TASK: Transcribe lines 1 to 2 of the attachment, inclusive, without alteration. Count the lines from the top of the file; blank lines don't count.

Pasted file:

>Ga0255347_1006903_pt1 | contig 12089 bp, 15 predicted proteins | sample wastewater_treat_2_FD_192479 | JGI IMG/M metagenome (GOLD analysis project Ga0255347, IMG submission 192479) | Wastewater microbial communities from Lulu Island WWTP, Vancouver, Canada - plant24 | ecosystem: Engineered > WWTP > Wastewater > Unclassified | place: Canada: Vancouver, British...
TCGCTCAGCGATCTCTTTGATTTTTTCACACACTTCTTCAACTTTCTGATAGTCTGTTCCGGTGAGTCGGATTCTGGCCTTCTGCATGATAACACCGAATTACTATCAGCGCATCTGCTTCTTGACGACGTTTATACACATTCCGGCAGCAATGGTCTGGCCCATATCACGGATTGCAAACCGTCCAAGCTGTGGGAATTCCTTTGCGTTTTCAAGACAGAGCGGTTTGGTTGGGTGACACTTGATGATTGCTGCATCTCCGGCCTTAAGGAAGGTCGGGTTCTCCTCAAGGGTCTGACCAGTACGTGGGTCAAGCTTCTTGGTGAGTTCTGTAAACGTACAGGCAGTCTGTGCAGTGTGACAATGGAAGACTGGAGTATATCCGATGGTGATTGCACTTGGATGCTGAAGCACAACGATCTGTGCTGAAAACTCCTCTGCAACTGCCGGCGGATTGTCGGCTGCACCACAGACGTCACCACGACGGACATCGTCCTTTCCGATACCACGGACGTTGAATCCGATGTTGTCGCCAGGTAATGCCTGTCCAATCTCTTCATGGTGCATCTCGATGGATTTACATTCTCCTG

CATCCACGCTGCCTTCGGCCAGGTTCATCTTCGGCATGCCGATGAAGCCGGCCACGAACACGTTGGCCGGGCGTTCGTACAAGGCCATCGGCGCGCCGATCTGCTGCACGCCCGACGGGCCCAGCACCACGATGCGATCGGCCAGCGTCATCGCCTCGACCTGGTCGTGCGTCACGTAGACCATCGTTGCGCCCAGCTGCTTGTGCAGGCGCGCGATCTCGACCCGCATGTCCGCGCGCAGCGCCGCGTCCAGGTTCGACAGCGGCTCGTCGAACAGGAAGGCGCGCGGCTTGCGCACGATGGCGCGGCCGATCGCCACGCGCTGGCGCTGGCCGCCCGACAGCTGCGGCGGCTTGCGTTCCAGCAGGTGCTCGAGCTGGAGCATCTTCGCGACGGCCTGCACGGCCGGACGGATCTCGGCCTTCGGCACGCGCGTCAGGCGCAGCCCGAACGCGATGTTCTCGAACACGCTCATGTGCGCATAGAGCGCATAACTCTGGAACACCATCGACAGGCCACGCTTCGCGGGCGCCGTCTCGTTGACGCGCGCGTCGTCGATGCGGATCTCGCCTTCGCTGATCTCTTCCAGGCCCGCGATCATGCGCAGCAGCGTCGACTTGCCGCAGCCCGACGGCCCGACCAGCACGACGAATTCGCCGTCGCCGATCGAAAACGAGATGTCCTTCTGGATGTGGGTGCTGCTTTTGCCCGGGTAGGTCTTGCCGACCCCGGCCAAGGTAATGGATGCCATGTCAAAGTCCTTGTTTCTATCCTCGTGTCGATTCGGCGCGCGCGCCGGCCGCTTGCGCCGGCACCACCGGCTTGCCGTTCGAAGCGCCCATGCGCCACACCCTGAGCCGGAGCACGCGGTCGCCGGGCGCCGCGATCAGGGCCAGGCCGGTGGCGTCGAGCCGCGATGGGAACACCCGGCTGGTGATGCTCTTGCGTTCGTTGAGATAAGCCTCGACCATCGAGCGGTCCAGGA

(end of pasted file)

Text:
>Ga0255347_1006903_pt1 | contig 12089 bp, 15 predicted proteins | sample wastewater_treat_2_FD_192479 | JGI IMG/M metagenome (GOLD analysis project Ga0255347, IMG submission 192479) | Wastewater microbial communities from Lulu Island WWTP, Vancouver, Canada - plant24 | ecosystem: Engineered > WWTP > Wastewater > Unclassified | place: Canada: Vancouver, British...
TCGCTCAGCGATCTCTTTGATTTTTTCACACACTTCTTCAACTTTCTGATAGTCTGTTCCGGTGAGTCGGATTCTGGCCTTCTGCATGATAACACCGAATTACTATCAGCGCATCTGCTTCTTGACGACGTTTATACACATTCCGGCAGCAATGGTCTGGCCCATATCACGGATTGCAAACCGTCCAAGCTGTGGGAATTCCTTTGCGTTTTCAAGACAGAGCGGTTTGGTTGGGTGACACTTGATGATTGCTGCATCTCCGGCCTTAAGGAAGGTCGGGTTCTCCTCAAGGGTCTGACCAGTACGTGGGTCAAGCTTCTTGGTGAGTTCTGTAAACGTACAGGCAGTCTGTGCAGTGTGACAATGGAAGACTGGAGTATATCCGATGGTGATTGCACTTGGATGCTGAAGCACAACGATCTGTGCTGAAAACTCCTCTGCAACTGCCGGCGGATTGTCGGCTGCACCACAGACGTCACCACGACGGACATCGTCCTTTCCGATACCACGGACGTTGAATCCGATGTTGTCGCCAGGTAATGCCTGTCCAATCTCTTCATGGTGCATCTCGATGGATTTACATTCTCCTG